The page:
(CN) – Arizona’s highest court on Tuesday ruled one half of a divorced lesbian couple has constitutionally guaranteed equal parental rights, even though she didn’t give birth to the child the couple had while together.
The Arizona Supreme Court said same-sex couples not only have the same right to marry as straight couples thanks to recent U.S. Supreme Court decisions, they are also privy to the “same constellation of benefits.”
“For these reasons, we extend (these parental rights) to same-sex spouses such as Suzan,” Chief Justice Scott Bales wrote for the majority. “By extending (these parental rights) to same-sex spouses, we ensure all children, and not just children born to opposite-sex spouses, have financial and emotional support from two parents and strong family units.”
Suzan McLaughlin married Kimberly McLaughlin in California in 2008. The couple later opted to have a child and, after unsuccessful attempts by Suzan, Kimberly became pregnant and gave birth to a baby boy in 2011.
The couple entered into a co-parenting agreement that same year. But two years later the couple divorced, and Suzan filed for certain parental rights that Kimberly sought to deny.
A lower state court granted Suzan the parental rights she sought, a decision overturned on appeal. Suzan then brought the case before the state Supreme Court in one of Arizona’s most closely watched cases.
In the majority opinion, Bales noted biological parentage is not necessary for a male partner to have legal paternity rights under state law – meaning the court should see no difference in the case of same-sex couples.
“If a woman in an opposite-sex marriage conceives a child through an anonymous sperm donor, her husband will be presumed the father even though he is not biologically related to the child,” the chief justice wrote. “It would be inconsistent with Obergefell to conclude that same-sex couples can legally marry but states can then deny them the same benefits of marriage afforded opposite-sex couples.”
Obergefell v. Hodges is the landmark civil rights case in which the U.S. Supreme Court ruled the fundamental right to marry is guaranteed same-sex couples under the Equal Protection Due Process clauses of the 14th Amendment.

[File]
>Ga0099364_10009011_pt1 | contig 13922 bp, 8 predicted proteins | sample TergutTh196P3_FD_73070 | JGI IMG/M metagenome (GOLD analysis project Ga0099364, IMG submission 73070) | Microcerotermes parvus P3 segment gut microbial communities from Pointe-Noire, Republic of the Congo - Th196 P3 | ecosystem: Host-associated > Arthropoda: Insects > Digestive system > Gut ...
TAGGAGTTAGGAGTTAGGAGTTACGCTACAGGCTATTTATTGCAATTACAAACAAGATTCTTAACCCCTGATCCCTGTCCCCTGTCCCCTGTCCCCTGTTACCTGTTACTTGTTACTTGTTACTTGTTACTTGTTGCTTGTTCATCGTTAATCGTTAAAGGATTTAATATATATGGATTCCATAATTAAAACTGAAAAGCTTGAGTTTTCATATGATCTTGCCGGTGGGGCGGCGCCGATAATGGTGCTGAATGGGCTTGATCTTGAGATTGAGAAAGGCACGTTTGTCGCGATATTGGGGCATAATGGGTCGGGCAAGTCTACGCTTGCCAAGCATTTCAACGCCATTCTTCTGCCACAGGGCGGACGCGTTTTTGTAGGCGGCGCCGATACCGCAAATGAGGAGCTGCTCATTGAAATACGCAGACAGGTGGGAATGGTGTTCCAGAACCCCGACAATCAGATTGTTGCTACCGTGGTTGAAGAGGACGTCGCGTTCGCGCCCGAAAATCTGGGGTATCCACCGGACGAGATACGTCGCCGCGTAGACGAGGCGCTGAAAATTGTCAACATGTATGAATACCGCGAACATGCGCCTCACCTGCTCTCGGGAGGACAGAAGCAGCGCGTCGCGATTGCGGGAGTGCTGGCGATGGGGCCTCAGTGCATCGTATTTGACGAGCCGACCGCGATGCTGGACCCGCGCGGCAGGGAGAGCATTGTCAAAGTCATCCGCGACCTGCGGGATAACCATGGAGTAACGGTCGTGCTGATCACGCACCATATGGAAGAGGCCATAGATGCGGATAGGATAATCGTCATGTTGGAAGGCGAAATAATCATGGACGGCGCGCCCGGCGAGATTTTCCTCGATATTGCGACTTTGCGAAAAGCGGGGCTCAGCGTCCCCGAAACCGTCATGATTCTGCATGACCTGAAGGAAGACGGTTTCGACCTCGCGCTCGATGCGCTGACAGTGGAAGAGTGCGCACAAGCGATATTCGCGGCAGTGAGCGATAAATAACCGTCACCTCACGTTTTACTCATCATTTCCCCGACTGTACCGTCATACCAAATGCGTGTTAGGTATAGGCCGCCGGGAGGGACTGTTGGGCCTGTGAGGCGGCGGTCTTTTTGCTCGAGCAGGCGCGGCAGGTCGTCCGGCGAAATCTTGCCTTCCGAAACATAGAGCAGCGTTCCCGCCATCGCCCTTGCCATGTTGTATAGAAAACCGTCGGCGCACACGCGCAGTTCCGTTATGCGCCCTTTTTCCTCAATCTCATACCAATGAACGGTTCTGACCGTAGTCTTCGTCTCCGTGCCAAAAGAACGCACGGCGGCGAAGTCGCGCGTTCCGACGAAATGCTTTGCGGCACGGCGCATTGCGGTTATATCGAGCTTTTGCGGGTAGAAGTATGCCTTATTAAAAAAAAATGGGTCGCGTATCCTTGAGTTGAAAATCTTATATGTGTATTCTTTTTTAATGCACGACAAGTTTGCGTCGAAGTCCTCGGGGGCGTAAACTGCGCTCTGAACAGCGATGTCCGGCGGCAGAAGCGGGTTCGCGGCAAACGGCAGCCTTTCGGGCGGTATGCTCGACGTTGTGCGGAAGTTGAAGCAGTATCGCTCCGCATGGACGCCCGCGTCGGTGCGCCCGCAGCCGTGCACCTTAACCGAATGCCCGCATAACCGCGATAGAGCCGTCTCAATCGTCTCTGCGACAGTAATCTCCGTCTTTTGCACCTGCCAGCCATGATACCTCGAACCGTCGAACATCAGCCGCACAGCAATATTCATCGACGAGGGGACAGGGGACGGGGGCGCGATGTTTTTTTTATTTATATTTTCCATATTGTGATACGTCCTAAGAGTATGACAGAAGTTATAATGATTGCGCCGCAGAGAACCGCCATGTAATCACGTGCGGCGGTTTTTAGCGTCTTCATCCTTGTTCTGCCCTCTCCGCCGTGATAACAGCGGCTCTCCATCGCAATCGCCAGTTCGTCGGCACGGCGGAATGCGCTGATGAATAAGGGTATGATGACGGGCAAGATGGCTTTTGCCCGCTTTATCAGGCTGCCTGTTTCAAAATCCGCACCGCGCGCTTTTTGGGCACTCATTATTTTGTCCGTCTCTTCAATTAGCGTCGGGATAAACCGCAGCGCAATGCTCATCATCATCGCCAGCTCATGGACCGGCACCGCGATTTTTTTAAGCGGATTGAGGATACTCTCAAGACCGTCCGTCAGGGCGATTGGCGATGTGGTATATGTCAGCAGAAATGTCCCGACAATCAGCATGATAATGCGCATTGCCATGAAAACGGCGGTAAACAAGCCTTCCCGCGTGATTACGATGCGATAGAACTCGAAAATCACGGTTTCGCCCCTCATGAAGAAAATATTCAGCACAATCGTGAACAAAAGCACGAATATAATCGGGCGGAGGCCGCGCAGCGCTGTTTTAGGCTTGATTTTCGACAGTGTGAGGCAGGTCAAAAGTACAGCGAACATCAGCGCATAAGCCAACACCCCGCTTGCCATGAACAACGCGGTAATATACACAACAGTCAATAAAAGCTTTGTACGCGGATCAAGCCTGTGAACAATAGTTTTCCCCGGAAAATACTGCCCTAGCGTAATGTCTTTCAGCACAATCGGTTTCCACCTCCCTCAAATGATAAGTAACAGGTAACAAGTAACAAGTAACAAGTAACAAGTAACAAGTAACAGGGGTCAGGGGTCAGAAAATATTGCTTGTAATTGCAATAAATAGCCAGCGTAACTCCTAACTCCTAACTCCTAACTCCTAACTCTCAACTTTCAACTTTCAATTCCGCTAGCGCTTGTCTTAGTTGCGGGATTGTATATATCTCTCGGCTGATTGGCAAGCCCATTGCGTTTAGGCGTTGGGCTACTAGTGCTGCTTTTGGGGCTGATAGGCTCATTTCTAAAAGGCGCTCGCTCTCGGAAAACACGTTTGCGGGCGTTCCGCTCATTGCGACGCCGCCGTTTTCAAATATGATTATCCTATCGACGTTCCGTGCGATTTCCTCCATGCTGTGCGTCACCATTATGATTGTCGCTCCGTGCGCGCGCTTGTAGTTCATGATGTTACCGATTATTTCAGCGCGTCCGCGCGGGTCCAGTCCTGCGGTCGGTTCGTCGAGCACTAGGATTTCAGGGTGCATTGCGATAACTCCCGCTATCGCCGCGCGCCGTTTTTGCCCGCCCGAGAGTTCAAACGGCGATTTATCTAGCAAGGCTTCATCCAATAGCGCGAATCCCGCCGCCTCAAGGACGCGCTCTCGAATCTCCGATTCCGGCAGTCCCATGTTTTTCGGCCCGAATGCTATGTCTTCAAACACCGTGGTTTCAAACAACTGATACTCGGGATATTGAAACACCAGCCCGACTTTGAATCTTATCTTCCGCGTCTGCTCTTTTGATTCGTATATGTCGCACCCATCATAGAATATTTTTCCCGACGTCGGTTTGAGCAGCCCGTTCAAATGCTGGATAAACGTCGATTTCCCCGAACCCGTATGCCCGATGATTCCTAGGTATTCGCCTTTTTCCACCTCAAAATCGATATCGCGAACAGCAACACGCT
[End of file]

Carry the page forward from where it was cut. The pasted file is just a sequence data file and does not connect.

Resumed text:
Ever since that decision was handed down in 2015, state courts have tackled a raft of issues in connection with the legalization of same-sex marriage, including parental rights.
Bales said the backbone of Arizona law relating to parental rights deals with ensuring adequate financial support from two parents, and that law should extend to same-sex marriages as well.
“Extending the presumption, on the other hand, would better ensure that all children – whether born to same-sex or opposite-sex spouses – are not impoverished,” he wrote.
Furthermore, the law also promotes the integrity of the family unit – something that should apply to both straight and same-sex marriages, Bales wrote.
Not all the justices agreed, however.
Justice Clint Bolick said the issue should be treated as a “marital dissolution with child” case, but that the majority had overstepped its bounds.
“With great respect, however, I cannot join the majority in rewriting our state’s paternity statute, which is unnecessary, unwise, and beyond the proper scope of judicial power,” Bolick wrote, saying much of the decision ought to have been left to the Arizona Legislature.
Bolick focused on Arizona state law and whether paternity is based on biology or a marriage certificate, but all seven judges agreed Suzan did have parental rights to her son.
“Suzan and Kimberly were a legally married couple when their baby was born,” Bolick wrote. “Not only did they execute a co-parenting agreement in times that were happier between them, but Suzan rather than Kimberly would have been the birth mother had she been able to conceive through artificial insemination, which would have reversed the present circumstances.”
The state’s highest court also had some harsh words for the Republican-dominated Arizona Legislature, which has refused to update hundreds of state statutes that refer to marriage as exclusively between a man and a woman – in violation of federal law.
“Through legislative enactments and rulemaking, our coordinate branches of government can forestall unnecessary litigation and help ensure that Arizona law guarantees same-sex spouses the dignity and equality the Constitution requires – namely, the same benefits afforded couples in opposite-sex marriages,” Bales wrote in the majority opinion.
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